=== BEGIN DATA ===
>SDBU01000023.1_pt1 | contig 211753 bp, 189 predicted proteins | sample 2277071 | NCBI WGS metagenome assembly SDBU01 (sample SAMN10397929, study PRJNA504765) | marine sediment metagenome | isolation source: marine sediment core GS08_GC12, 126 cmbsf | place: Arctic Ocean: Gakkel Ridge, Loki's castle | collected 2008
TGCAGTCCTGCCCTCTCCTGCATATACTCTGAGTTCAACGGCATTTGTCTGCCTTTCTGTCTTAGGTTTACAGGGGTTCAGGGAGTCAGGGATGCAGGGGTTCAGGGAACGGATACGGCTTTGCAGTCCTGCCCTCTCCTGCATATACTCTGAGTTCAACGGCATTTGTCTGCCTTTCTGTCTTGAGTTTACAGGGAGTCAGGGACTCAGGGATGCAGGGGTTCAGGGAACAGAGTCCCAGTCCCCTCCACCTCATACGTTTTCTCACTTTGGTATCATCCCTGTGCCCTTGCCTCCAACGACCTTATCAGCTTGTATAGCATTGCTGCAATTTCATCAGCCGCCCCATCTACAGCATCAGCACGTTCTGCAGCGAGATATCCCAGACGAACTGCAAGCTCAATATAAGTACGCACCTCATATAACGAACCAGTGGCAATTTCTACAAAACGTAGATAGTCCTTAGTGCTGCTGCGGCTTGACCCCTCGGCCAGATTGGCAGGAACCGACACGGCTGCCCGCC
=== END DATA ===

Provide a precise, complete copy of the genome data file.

>SDBU01000023.1_pt1 | contig 211753 bp, 189 predicted proteins | sample 2277071 | NCBI WGS metagenome assembly SDBU01 (sample SAMN10397929, study PRJNA504765) | marine sediment metagenome | isolation source: marine sediment core GS08_GC12, 126 cmbsf | place: Arctic Ocean: Gakkel Ridge, Loki's castle | collected 2008
TGCAGTCCTGCCCTCTCCTGCATATACTCTGAGTTCAACGGCATTTGTCTGCCTTTCTGTCTTAGGTTTACAGGGGTTCAGGGAGTCAGGGATGCAGGGGTTCAGGGAACGGATACGGCTTTGCAGTCCTGCCCTCTCCTGCATATACTCTGAGTTCAACGGCATTTGTCTGCCTTTCTGTCTTGAGTTTACAGGGAGTCAGGGACTCAGGGATGCAGGGGTTCAGGGAACAGAGTCCCAGTCCCCTCCACCTCATACGTTTTCTCACTTTGGTATCATCCCTGTGCCCTTGCCTCCAACGACCTTATCAGCTTGTATAGCATTGCTGCAATTTCATCAGCCGCCCCATCTACAGCATCAGCACGTTCTGCAGCGAGATATCCCAGACGAACTGCAAGCTCAATATAAGTACGCACCTCATATAACGAACCAGTGGCAATTTCTACAAAACGTAGATAGTCCTTAGTGCTGCTGCGGCTTGACCCCTCGGCCAGATTGGCAGGAACCGACACGGCTGCCCGCC